You’ve Got a Friend in Me: Celebrating Friendship

March 1, 2021

by jamie blotske

In the spirit of celebration, let’s talk about friendship! A true, trustworthy, consistent, lean on me, laugh till you cry, answer the phone at 3am, sit in the trenches and bring you coffee kind of friend is one of life’s greatest gifts, wouldn’t you agree? A friend turned family is a treasure and just as a chest box full of gold, rubies, and gems is extremely rare, so too is a friend as described.  

All thriving relationships are built on a foundation of quality time, vulnerability, and trust. Without these key ingredients, it isn't easy to form and maintain a healthy relationship. A life-long friend does not develop overnight. Just as a fine wine, friendship gets better over time. The more life you do together, the deeper the roots grow. It eventually leads to a place of safety for each person to open up with their raw, real, and unfiltered feelings and emotions. If you have a friend or two or a few like this, you are truly (hashtag) blessed. 

The Friend-Ship Float 

I often find myself using the analogy of the great outdoors to explain things. Growing up in Columbus, Montana, we spent our summers floating and fishing the Stillwater and Yellowstone Rivers. As I’ve lived some life and have formed friendships along the way, I can’t help but compare it to a boat (or, as in this case, innertube) float. 

Imagine you and 19 friends meet up on a Saturday afternoon at the Swinging Bridge fishing access, each with an innertube, loaded up with sunscreen and beverages, ready for a day on the Stillwater River. The excitement is through the roof; it’s party time! As everyone eases into the water and takes position in their tube, the group begins as one big cluster. Each person links arms with another in an effort to stay together. The float begins, and it's instantly a blast! Cold cans are cracking, laughter is abundant, everyone is relaxed and having fun.  

Some time passes, and the group reaches a break in the river. There is now a channel that shoots off of the main river flow. The current is strong, and sure enough, half of the group is sent sailing away. A few minutes later, you find a swimming hole, the perfect spot to pull over for a quick dip. The group of 10 cuts down to five as half of them decide to stay behind for some cliff jumping. The five that are left continue on. You reach your final destination, and the five of you gather up your tubes and hop in a friend’s truck. The truck takes you back to the beginning, where your vehicle is parked. You hug everyone and say how much fun it was. Then you and your best friend hop in your car and head home.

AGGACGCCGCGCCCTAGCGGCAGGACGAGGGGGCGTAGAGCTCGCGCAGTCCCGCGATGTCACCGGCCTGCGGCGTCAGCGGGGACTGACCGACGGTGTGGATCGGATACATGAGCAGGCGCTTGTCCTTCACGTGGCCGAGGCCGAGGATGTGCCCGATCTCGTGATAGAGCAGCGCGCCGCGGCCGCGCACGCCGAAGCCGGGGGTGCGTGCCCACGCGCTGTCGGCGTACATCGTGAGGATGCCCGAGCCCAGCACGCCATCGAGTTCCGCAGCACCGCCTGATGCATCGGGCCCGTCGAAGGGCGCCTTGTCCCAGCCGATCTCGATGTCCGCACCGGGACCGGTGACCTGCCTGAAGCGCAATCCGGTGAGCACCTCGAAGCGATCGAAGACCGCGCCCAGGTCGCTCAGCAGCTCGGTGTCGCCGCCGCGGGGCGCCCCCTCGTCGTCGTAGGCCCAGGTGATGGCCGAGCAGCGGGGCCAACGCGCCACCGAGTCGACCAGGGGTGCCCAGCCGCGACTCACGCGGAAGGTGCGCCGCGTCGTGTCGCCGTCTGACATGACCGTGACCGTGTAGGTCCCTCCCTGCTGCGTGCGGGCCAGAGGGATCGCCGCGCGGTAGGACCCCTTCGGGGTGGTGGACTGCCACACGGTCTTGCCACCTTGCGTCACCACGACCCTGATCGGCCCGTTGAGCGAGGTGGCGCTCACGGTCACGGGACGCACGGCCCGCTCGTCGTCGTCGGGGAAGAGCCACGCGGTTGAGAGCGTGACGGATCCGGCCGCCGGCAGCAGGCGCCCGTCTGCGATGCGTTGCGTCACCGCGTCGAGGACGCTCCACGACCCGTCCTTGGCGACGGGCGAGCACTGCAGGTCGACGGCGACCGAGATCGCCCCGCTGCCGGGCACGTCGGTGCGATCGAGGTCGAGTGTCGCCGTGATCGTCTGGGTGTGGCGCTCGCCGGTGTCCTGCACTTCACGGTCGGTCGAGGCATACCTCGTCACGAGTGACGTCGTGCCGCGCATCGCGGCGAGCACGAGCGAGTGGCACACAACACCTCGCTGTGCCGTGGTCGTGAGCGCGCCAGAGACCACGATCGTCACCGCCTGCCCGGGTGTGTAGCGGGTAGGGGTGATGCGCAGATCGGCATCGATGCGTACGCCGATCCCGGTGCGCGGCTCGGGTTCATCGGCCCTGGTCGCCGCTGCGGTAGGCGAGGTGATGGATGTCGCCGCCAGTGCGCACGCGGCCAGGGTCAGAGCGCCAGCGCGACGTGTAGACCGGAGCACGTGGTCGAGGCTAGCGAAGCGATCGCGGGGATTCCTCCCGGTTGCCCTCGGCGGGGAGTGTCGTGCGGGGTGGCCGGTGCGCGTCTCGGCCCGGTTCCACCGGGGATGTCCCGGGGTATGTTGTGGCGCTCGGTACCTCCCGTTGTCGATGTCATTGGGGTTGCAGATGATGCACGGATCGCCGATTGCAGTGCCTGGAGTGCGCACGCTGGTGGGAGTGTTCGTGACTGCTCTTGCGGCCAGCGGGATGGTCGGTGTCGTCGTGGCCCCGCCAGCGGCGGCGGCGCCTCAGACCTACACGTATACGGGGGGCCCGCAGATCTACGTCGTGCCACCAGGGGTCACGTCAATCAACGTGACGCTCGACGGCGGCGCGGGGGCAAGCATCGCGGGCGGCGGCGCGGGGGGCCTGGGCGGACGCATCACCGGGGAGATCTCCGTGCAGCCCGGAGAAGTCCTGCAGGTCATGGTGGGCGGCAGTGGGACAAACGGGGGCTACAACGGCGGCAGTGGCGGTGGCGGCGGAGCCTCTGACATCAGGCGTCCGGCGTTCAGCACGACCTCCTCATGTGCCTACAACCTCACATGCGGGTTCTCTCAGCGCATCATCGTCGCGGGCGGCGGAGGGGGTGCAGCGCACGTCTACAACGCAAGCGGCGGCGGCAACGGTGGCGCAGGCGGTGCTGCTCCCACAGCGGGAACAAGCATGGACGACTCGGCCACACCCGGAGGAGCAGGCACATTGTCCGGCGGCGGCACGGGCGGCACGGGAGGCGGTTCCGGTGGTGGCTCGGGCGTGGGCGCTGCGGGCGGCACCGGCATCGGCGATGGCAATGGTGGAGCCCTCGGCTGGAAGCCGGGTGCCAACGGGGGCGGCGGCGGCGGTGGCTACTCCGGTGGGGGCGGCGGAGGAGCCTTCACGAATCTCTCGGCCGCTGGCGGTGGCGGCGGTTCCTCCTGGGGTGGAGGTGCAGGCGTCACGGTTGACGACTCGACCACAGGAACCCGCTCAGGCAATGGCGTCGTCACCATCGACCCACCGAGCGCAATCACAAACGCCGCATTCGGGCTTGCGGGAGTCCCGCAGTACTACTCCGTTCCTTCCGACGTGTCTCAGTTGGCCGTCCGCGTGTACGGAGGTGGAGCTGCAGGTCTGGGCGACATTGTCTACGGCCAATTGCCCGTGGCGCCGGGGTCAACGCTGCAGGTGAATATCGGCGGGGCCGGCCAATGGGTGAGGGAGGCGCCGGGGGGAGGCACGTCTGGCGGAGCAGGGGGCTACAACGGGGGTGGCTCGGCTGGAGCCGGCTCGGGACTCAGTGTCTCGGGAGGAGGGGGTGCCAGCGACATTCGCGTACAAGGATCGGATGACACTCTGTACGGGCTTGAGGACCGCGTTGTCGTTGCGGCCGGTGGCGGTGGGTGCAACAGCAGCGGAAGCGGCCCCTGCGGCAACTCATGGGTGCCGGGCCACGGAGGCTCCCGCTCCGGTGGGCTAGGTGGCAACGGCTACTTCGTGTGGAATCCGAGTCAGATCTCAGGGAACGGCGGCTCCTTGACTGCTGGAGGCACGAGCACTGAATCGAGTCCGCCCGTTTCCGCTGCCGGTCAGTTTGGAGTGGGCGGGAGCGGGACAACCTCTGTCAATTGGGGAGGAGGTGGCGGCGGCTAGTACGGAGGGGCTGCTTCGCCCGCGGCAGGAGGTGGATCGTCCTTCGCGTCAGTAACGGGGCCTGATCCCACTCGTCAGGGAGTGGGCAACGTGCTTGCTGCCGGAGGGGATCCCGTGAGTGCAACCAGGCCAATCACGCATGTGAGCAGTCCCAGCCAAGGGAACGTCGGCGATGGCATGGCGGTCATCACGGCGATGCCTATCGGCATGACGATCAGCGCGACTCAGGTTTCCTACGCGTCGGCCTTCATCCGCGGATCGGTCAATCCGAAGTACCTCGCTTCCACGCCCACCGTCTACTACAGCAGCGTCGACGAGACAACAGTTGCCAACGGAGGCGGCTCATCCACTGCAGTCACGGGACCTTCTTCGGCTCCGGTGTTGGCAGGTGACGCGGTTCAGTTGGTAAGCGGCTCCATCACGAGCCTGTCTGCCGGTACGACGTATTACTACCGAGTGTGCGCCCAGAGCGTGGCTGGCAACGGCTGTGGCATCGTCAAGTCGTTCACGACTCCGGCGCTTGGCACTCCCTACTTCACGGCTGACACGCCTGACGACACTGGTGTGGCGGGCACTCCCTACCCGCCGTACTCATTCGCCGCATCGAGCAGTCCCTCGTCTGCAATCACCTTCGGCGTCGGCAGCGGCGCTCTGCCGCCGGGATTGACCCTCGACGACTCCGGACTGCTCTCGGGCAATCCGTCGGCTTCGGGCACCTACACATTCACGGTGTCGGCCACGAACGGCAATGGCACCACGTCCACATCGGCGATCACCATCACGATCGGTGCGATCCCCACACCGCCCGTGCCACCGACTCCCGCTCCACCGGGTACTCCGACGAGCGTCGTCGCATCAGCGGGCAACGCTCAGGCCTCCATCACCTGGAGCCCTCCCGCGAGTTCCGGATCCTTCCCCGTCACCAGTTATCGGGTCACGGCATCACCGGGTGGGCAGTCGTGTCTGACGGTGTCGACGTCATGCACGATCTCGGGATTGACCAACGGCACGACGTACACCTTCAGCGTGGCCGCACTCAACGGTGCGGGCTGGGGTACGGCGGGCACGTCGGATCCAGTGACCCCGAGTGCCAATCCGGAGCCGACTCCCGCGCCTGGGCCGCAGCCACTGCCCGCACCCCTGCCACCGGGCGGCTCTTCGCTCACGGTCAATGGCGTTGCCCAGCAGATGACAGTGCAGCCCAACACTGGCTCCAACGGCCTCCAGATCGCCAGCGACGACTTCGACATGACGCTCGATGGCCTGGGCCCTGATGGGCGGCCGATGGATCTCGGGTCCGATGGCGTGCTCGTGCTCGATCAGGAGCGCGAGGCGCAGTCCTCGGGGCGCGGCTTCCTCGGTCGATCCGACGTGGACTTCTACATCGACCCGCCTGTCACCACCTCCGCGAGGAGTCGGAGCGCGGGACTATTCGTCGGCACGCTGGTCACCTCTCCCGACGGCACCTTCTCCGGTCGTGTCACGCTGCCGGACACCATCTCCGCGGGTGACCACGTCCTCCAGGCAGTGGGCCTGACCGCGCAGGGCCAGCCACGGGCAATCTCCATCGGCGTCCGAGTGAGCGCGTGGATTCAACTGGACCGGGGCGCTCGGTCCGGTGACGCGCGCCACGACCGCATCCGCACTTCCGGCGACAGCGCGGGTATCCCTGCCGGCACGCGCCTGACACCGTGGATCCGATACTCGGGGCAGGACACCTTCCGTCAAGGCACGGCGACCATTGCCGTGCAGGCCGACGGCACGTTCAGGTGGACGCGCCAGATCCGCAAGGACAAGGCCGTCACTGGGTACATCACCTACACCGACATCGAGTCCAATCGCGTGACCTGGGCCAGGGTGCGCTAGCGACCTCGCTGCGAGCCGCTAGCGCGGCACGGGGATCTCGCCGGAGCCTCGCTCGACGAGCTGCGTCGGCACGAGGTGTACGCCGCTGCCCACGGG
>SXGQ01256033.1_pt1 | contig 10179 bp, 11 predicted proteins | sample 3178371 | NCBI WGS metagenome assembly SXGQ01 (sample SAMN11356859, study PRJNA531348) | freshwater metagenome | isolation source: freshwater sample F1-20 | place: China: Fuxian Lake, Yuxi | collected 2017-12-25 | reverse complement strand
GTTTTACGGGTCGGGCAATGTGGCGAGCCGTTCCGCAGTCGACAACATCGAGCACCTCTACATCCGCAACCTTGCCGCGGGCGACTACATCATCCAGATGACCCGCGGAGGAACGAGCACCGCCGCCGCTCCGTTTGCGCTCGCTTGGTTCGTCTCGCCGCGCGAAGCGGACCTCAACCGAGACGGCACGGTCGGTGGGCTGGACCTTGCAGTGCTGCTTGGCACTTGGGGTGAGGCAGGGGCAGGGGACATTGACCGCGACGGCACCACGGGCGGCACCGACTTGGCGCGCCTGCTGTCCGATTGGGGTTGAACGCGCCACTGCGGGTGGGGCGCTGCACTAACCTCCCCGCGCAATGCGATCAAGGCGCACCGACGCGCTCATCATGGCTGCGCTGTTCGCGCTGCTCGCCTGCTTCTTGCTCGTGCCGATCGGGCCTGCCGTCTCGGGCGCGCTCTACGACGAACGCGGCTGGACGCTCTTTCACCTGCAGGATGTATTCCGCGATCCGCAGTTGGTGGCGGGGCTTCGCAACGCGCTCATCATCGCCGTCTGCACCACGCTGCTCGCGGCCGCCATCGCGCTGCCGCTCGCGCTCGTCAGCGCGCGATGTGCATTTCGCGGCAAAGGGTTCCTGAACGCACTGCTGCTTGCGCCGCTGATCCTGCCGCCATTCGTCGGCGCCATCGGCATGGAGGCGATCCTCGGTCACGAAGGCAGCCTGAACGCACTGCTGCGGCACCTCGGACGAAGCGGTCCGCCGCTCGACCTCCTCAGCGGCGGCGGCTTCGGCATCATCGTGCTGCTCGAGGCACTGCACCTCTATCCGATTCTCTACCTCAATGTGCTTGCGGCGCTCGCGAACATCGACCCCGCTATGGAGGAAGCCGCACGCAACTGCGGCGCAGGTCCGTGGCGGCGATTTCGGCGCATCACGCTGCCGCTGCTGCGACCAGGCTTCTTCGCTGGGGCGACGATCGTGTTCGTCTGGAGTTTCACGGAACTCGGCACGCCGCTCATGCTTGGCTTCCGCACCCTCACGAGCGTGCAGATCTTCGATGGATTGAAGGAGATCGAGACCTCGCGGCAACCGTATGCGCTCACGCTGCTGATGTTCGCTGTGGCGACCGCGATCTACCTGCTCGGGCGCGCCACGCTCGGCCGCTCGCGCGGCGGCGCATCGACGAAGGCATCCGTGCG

Circle of Friends 

From the time I started kindergarten to where I am now as a stay-at-home mom, my experience with friends has been much like a river float. I can almost guarantee yours has, too. As I journeyed through elementary school, high school, college, and early adulthood, my circle of friends was wide-reaching. As life went on, some friends drifted down side channels, some made stops in places I kept moving, and some drove off with other friends. The circle began to shrink. Over time, it has grown smaller and smaller, leaving enough space for a few of my trench-sitting, coffee-drinking, belly-laughing, fervent-praying, fun-loving, treasure-worthy gal pals. They know who they are! In no way does it mean that past friendships are over; it simply means our paths do not cross as they use to. No hard feelings; that's just how the river flows. Often, a friend will pop back in from years ago, and an even stronger bond is formed. On the flip side, some friends were once close and are hardly known anymore. No matter how fast we paddle, sometimes life's current is too strong, and we drift away.  

Whether past or present, friends should be celebrated. Each friendship served (or is serving) its purpose and has taught you a lesson, good or bad. Learn from each one and be the kind of friend you desire to have. Take some time this month to reflect on a friendship that meant a lot to you. Send them a text, write them a letter, better yet, give them a call or schedule a lunch date. Without the friends you once floated with, you wouldn’t be where you are today, with the ones with whom you dive deep.   

Originally printed in the March 2021 issue of Simply Local Magazine

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